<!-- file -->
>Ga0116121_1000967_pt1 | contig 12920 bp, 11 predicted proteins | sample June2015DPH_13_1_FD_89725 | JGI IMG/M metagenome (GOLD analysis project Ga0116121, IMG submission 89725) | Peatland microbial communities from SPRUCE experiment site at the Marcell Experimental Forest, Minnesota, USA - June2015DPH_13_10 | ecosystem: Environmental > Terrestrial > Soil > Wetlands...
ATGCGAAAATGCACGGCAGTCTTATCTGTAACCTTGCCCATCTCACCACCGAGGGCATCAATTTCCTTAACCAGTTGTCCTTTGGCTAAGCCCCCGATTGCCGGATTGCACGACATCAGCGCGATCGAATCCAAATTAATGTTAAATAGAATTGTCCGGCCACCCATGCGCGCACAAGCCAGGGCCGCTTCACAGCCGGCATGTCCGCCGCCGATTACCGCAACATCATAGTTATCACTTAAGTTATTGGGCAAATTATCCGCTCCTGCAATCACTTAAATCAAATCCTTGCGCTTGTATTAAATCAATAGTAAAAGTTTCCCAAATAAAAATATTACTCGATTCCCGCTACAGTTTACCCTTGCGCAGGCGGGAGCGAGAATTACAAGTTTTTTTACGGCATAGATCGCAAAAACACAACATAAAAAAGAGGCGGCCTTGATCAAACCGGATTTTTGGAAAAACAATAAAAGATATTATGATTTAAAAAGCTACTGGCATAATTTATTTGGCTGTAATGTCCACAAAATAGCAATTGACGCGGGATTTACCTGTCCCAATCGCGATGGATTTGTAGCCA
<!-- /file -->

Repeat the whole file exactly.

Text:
>Ga0116121_1000967_pt1 | contig 12920 bp, 11 predicted proteins | sample June2015DPH_13_1_FD_89725 | JGI IMG/M metagenome (GOLD analysis project Ga0116121, IMG submission 89725) | Peatland microbial communities from SPRUCE experiment site at the Marcell Experimental Forest, Minnesota, USA - June2015DPH_13_10 | ecosystem: Environmental > Terrestrial > Soil > Wetlands...
ATGCGAAAATGCACGGCAGTCTTATCTGTAACCTTGCCCATCTCACCACCGAGGGCATCAATTTCCTTAACCAGTTGTCCTTTGGCTAAGCCCCCGATTGCCGGATTGCACGACATCAGCGCGATCGAATCCAAATTAATGTTAAATAGAATTGTCCGGCCACCCATGCGCGCACAAGCCAGGGCCGCTTCACAGCCGGCATGTCCGCCGCCGATTACCGCAACATCATAGTTATCACTTAAGTTATTGGGCAAATTATCCGCTCCTGCAATCACTTAAATCAAATCCTTGCGCTTGTATTAAATCAATAGTAAAAGTTTCCCAAATAAAAATATTACTCGATTCCCGCTACAGTTTACCCTTGCGCAGGCGGGAGCGAGAATTACAAGTTTTTTTACGGCATAGATCGCAAAAACACAACATAAAAAAGAGGCGGCCTTGATCAAACCGGATTTTTGGAAAAACAATAAAAGATATTATGATTTAAAAAGCTACTGGCATAATTTATTTGGCTGTAATGTCCACAAAATAGCAATTGACGCGGGATTTACCTGTCCCAATCGCGATGGATTTGTAGCCA